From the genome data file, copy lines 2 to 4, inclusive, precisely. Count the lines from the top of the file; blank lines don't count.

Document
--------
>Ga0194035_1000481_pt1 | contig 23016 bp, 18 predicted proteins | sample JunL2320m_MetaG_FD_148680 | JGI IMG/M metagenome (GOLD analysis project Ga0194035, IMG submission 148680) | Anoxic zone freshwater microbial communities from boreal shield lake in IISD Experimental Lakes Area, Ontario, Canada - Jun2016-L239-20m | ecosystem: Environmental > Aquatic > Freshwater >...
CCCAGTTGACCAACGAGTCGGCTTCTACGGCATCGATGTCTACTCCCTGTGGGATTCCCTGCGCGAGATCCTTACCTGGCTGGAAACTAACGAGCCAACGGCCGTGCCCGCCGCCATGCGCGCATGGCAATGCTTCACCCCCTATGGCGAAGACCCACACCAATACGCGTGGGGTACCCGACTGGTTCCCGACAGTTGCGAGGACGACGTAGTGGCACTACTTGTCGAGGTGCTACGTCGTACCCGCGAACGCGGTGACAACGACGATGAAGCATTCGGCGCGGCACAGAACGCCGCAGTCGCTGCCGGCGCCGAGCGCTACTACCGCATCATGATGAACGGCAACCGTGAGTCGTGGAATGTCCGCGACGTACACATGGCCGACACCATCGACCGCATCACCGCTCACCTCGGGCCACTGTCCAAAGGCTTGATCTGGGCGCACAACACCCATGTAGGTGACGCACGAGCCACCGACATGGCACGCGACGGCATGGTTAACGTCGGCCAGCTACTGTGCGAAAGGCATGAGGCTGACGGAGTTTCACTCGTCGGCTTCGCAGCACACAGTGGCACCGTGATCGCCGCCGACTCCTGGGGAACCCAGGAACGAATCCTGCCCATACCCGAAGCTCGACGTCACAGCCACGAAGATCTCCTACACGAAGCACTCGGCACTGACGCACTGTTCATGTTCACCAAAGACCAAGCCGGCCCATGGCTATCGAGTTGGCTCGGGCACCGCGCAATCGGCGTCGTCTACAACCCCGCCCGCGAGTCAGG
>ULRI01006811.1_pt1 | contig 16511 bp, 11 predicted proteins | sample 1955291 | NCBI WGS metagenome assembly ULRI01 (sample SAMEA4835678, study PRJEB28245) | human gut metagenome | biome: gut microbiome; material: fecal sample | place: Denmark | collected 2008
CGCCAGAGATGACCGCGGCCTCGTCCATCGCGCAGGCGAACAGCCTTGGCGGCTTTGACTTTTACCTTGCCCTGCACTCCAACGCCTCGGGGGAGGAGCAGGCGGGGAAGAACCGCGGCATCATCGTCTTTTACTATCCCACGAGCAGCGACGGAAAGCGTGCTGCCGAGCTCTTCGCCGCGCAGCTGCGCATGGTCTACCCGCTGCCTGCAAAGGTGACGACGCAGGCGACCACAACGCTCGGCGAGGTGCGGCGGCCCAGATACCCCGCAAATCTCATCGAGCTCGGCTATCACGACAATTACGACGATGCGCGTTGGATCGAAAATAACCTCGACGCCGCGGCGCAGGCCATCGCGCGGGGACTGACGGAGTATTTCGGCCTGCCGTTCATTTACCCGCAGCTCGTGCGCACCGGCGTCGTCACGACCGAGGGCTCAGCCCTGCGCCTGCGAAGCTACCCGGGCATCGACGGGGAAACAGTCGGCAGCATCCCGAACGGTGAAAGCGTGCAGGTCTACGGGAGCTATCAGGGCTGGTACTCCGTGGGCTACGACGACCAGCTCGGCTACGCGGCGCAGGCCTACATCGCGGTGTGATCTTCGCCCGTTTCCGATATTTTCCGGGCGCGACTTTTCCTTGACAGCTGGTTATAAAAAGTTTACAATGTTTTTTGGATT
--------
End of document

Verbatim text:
CCCAGTTGACCAACGAGTCGGCTTCTACGGCATCGATGTCTACTCCCTGTGGGATTCCCTGCGCGAGATCCTTACCTGGCTGGAAACTAACGAGCCAACGGCCGTGCCCGCCGCCATGCGCGCATGGCAATGCTTCACCCCCTATGGCGAAGACCCACACCAATACGCGTGGGGTACCCGACTGGTTCCCGACAGTTGCGAGGACGACGTAGTGGCACTACTTGTCGAGGTGCTACGTCGTACCCGCGAACGCGGTGACAACGACGATGAAGCATTCGGCGCGGCACAGAACGCCGCAGTCGCTGCCGGCGCCGAGCGCTACTACCGCATCATGATGAACGGCAACCGTGAGTCGTGGAATGTCCGCGACGTACACATGGCCGACACCATCGACCGCATCACCGCTCACCTCGGGCCACTGTCCAAAGGCTTGATCTGGGCGCACAACACCCATGTAGGTGACGCACGAGCCACCGACATGGCACGCGACGGCATGGTTAACGTCGGCCAGCTACTGTGCGAAAGGCATGAGGCTGACGGAGTTTCACTCGTCGGCTTCGCAGCACACAGTGGCACCGTGATCGCCGCCGACTCCTGGGGAACCCAGGAACGAATCCTGCCCATACCCGAAGCTCGACGTCACAGCCACGAAGATCTCCTACACGAAGCACTCGGCACTGACGCACTGTTCATGTTCACCAAAGACCAAGCCGGCCCATGGCTATCGAGTTGGCTCGGGCACCGCGCAATCGGCGTCGTCTACAACCCCGCCCGCGAGTCAGG
>ULRI01006811.1_pt1 | contig 16511 bp, 11 predicted proteins | sample 1955291 | NCBI WGS metagenome assembly ULRI01 (sample SAMEA4835678, study PRJEB28245) | human gut metagenome | biome: gut microbiome; material: fecal sample | place: Denmark | collected 2008
CGCCAGAGATGACCGCGGCCTCGTCCATCGCGCAGGCGAACAGCCTTGGCGGCTTTGACTTTTACCTTGCCCTGCACTCCAACGCCTCGGGGGAGGAGCAGGCGGGGAAGAACCGCGGCATCATCGTCTTTTACTATCCCACGAGCAGCGACGGAAAGCGTGCTGCCGAGCTCTTCGCCGCGCAGCTGCGCATGGTCTACCCGCTGCCTGCAAAGGTGACGACGCAGGCGACCACAACGCTCGGCGAGGTGCGGCGGCCCAGATACCCCGCAAATCTCATCGAGCTCGGCTATCACGACAATTACGACGATGCGCGTTGGATCGAAAATAACCTCGACGCCGCGGCGCAGGCCATCGCGCGGGGACTGACGGAGTATTTCGGCCTGCCGTTCATTTACCCGCAGCTCGTGCGCACCGGCGTCGTCACGACCGAGGGCTCAGCCCTGCGCCTGCGAAGCTACCCGGGCATCGACGGGGAAACAGTCGGCAGCATCCCGAACGGTGAAAGCGTGCAGGTCTACGGGAGCTATCAGGGCTGGTACTCCGTGGGCTACGACGACCAGCTCGGCTACGCGGCGCAGGCCTACATCGCGGTGTGATCTTCGCCCGTTTCCGATATTTTCCGGGCGCGACTTTTCCTTGACAGCTGGTTATAAAAAGTTTACAATGTTTTTTGGATT